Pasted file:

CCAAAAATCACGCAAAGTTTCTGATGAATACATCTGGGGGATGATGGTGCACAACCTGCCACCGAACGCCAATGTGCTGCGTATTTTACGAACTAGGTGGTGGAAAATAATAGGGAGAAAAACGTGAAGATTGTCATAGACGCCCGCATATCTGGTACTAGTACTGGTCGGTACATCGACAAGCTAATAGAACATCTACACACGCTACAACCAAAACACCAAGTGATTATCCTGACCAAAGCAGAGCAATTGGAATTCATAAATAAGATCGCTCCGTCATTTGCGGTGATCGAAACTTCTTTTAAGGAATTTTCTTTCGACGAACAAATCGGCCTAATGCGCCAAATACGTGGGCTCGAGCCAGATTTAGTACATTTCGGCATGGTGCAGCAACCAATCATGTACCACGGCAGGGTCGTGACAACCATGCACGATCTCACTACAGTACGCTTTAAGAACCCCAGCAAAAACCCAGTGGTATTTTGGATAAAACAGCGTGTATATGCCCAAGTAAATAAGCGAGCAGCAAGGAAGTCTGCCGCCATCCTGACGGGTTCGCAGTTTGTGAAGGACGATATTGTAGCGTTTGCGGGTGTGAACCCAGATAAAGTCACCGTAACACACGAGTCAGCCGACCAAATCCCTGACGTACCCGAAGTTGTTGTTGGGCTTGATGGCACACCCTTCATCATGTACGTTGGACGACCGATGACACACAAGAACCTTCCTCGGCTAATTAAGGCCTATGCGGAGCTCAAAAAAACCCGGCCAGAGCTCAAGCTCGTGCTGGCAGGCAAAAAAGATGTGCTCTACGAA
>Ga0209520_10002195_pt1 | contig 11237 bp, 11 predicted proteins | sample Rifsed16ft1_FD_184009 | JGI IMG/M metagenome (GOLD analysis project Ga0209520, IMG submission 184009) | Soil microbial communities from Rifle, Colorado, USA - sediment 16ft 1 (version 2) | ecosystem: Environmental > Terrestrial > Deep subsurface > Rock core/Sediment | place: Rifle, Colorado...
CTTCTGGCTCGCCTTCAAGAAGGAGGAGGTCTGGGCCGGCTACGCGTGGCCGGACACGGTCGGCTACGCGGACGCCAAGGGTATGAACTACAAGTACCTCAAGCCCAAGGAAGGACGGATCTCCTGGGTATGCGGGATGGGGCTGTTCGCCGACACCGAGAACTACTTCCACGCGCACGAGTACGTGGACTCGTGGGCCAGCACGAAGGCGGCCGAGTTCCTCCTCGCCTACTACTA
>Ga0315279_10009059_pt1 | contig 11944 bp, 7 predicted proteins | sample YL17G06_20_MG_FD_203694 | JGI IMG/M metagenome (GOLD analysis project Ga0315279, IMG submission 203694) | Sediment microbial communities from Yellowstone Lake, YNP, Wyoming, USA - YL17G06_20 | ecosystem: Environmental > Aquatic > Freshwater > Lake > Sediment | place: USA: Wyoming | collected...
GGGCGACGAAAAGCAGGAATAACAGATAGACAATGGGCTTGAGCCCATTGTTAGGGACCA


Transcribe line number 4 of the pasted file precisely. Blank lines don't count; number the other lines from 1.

>Ga0315279_10009059_pt1 | contig 11944 bp, 7 predicted proteins | sample YL17G06_20_MG_FD_203694 | JGI IMG/M metagenome (GOLD analysis project Ga0315279, IMG submission 203694) | Sediment microbial communities from Yellowstone Lake, YNP, Wyoming, USA - YL17G06_20 | ecosystem: Environmental > Aquatic > Freshwater > Lake > Sediment | place: USA: Wyoming | collected...